One of the advantages of this model is that authority is very clear, everyone knows who they report to and there is a career or employee promotion plan as the employee will gradually move up the pyramid. On the other hand, it also has its disadvantages: rigidity, communication or disunion problems.
To better understand this structure, take the hierarchy of the United States government, for example. The Constitution sits at the top of the pyramid from which three branches stem: Executive, Legislative and the Judicial. Directly under each one of these lay the respective departments and then, subordinated organisations, offices and staff.
Management by objectives
Peter F. Drucker, a teacher and management consultant, said: “objectives are essential in any area where performance and results directly and vitally affect the company’s survival and prosperity.”
Management by objectives consists of subdividing the company’s general objectives to assign them to a department so that they can independently take the action required to achieve them.
This is a very recent formula and it applies, above all, to results-orientated, participative and decentralised systems. Compliance is negotiated between directors and managers so objectives are always mutually agreed. This structure can only work if everyone in the organisation is fully informed and in agreement with the objectives they have been assigned.
Performance measurement is also important to assess if each individual is fulfilling their functions and objectives. If this is the case, then recognising and rewarding their work is key to maintain their motivation and commitment to the company.
What are the advantages of this model?
- Facilitates planning.
- Boosts team performance.
- Increases commitment.
Sales teams that, traditionally, work towards defined objectives are a clear example of this. Salespeople must reach certain objectives and are regularly monitored to check their performance.
New organisational structures in HR departments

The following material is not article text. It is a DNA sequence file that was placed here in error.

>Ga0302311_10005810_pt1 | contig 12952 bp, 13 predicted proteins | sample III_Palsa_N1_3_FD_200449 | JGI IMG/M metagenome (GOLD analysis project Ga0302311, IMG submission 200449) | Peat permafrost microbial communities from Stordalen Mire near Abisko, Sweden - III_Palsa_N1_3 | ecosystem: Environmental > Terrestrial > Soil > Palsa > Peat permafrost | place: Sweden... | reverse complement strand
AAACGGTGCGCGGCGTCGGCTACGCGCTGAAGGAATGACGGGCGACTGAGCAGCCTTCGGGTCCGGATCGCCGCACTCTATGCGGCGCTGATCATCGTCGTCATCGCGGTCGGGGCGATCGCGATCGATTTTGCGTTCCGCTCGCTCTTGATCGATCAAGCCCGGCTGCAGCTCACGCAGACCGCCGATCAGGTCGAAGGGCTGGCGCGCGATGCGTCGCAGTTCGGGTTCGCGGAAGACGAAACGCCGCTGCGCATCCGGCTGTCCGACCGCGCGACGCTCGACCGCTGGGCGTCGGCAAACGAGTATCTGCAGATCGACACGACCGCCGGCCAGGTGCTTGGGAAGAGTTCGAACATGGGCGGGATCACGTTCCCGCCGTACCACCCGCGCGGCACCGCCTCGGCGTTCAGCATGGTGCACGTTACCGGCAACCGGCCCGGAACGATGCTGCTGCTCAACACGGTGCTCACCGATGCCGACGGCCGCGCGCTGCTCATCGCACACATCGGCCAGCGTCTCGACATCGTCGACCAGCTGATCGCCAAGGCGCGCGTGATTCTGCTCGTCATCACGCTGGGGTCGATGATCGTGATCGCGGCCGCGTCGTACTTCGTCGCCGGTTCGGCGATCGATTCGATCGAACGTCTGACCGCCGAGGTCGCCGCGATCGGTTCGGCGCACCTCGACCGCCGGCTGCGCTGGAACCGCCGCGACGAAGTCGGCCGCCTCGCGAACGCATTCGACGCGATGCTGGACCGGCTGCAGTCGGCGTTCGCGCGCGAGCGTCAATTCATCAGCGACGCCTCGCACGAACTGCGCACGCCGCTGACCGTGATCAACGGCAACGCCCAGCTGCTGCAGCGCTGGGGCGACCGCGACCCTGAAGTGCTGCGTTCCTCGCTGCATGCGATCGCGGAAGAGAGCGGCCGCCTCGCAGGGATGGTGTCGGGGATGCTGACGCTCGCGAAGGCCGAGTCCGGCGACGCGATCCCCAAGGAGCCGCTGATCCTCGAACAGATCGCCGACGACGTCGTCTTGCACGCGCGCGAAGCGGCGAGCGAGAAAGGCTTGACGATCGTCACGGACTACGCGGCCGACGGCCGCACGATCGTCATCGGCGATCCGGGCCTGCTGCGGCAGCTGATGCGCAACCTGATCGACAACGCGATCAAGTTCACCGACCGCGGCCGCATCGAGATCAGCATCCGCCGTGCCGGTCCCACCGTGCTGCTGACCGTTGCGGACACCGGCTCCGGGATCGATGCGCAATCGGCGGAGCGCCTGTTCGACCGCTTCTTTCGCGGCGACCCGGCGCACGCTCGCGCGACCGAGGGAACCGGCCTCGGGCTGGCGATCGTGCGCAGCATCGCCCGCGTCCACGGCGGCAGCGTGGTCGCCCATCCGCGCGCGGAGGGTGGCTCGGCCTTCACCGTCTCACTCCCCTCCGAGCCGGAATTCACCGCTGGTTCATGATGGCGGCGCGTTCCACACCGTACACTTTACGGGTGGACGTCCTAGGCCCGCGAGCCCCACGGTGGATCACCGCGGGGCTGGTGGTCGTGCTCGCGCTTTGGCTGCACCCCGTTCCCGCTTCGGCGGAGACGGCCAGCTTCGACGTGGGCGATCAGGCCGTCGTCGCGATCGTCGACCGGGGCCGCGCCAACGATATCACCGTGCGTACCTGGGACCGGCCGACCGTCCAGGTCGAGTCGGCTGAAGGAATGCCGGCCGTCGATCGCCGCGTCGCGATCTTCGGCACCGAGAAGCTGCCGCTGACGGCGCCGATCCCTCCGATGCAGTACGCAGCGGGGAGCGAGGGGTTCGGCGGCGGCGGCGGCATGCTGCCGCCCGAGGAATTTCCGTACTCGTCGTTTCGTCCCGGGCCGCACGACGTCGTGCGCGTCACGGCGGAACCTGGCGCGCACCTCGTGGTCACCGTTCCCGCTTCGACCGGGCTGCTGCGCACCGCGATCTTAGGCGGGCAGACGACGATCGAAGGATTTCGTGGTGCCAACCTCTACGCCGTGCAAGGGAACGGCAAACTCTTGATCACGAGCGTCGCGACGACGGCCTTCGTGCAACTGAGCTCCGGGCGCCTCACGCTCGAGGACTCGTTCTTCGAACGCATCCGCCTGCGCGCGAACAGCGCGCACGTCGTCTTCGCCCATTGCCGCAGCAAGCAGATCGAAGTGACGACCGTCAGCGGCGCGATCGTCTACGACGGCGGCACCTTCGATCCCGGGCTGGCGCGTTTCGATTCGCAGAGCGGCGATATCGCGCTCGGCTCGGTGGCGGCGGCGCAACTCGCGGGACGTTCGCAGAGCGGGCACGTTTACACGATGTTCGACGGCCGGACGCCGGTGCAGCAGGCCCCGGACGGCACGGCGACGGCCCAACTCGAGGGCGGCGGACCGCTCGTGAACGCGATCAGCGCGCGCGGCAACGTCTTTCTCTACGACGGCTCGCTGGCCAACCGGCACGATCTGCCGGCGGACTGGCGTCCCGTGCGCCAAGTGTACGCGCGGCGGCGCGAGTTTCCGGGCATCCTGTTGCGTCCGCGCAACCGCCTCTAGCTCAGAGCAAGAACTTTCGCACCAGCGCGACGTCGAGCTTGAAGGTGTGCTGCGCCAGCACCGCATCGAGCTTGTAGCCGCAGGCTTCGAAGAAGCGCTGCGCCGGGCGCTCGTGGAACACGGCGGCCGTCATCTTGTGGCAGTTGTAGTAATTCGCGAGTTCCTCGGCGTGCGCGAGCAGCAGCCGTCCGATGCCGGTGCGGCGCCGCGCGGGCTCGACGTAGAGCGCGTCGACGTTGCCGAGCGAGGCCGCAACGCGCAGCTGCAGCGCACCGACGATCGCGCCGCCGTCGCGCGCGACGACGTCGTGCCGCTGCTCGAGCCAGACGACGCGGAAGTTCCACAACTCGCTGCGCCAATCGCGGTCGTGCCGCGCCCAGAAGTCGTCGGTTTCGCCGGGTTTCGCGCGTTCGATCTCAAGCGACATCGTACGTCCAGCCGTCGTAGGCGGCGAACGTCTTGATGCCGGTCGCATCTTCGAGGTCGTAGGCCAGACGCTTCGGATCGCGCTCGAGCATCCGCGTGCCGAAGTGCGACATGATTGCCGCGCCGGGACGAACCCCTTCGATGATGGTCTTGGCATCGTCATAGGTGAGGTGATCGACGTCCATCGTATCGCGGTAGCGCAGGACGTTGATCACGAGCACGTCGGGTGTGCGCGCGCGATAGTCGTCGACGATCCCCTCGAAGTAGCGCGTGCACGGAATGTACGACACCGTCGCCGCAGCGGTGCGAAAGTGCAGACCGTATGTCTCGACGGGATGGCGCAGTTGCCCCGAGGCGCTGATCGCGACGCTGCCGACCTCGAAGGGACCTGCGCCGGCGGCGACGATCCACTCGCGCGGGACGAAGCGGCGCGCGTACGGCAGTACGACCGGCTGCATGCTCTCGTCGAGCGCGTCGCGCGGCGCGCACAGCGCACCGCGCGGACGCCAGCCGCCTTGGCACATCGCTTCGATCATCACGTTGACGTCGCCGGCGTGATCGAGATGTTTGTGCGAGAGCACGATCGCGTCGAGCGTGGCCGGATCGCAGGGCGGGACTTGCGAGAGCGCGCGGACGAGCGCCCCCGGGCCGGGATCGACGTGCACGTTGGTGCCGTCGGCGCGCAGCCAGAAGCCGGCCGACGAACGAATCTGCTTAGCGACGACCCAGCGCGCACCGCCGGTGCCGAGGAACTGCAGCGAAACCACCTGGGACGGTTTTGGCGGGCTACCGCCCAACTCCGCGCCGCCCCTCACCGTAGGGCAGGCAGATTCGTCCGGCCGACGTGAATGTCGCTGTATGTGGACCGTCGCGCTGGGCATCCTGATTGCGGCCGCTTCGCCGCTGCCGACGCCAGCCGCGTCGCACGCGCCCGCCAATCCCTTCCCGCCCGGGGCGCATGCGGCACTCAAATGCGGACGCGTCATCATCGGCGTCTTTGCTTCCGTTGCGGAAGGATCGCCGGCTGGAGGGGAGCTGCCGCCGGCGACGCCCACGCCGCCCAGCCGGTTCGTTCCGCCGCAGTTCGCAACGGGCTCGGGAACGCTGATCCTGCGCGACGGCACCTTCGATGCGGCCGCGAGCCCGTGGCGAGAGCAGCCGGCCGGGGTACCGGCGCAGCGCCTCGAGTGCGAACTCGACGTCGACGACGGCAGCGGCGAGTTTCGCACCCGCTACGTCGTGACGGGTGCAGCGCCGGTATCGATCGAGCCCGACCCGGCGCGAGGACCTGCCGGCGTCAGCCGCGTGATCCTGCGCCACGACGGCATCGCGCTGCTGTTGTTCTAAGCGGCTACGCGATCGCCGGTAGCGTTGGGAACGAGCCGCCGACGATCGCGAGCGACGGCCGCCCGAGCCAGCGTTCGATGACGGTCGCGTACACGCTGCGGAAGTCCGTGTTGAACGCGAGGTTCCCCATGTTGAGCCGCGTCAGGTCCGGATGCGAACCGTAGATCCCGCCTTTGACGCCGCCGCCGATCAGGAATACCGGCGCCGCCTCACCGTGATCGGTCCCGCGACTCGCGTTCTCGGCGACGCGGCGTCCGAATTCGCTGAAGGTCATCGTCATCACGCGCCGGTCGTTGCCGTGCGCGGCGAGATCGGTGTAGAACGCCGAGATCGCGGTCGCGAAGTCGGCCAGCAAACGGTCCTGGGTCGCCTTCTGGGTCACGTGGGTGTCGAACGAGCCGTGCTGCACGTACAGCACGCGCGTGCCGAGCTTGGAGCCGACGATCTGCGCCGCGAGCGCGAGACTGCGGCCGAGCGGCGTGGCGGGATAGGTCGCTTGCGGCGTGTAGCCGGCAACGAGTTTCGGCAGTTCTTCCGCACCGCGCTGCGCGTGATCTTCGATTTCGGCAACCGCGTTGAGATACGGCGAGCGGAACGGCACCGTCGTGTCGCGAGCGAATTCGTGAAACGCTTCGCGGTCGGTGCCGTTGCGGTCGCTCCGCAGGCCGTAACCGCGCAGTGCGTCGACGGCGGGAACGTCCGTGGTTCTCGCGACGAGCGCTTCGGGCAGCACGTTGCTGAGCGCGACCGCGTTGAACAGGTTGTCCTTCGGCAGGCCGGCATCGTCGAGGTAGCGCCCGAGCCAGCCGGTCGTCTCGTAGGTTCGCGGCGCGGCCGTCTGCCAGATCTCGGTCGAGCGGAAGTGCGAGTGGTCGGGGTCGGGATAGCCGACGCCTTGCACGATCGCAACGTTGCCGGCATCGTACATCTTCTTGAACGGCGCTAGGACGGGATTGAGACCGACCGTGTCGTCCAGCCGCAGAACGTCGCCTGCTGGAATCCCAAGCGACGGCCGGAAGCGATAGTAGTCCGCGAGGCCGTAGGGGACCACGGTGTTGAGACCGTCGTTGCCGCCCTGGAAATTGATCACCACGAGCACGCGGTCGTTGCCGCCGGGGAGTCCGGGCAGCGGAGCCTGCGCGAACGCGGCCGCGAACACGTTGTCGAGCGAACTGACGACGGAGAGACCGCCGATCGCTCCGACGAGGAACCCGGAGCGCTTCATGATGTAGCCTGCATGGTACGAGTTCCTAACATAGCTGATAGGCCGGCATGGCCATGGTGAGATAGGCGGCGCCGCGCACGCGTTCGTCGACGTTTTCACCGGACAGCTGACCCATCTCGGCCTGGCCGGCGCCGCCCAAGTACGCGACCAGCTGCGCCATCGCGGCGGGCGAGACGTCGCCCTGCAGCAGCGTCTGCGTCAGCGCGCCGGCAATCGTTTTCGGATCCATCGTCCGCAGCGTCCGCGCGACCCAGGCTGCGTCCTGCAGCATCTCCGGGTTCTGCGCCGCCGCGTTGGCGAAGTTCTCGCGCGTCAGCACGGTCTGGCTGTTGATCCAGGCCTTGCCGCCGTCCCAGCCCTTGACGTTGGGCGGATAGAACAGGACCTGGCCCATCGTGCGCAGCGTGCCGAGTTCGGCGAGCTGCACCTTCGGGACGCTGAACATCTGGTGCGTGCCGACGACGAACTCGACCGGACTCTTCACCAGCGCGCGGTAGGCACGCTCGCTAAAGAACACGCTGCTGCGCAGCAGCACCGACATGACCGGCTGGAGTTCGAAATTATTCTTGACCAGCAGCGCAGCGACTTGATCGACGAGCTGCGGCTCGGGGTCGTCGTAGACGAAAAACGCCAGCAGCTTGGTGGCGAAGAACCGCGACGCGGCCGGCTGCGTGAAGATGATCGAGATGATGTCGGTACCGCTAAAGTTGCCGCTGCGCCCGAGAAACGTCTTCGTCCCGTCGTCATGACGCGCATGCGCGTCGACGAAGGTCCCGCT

We now see new forms of organisation that meet the most recent business needs. Let’s take a look at three of these in detail:
Inverted organisational pyramid
This stems from the idea that clients are part of the company and the fundamental pillars of the organisation are supported by customer service. The clients appear at the top, followed by the people who are in direct contact with them, then the departmental managers and, finally, the company directors.
Networked or virtual organisations
Network structures usually arise with outsourcing. The company structure consists of a small executive team who is responsible for outsourcing services to external companies. A clear example would be in construction, where external companies perform auxiliary services such as plumbing, electricity, etc.
The format of a shamrock is used to depict the three main areas that form this structure:
- the core, made up of the company’s most essential and qualified staff
- outsourcing to external companies that carry out less relevant activities
- and lastly, flexible working involving staff on temporary contracts.
Discover Kenjo, the all-in-one HR software
HR departments play a crucial role in the digital transformation of businesses, so they have a twofold challenge: introduce new technologies in the department and shape the company’s workforce. But take one step at a time. Start working from the inside out and choose a HR software platform that makes for an easy, fast and intuitive transition.
At Kenjo we offer you a solution that will enable you to digitise human resources tasks and gain time savings of 40%. You’ll be able to optimise processes and improve the organisation of your department, and focus on hitting established objectives.
Also, with the HR administrative feature you can create a company or departmental org chart so that the structure and organisation of the company is clear to everyone.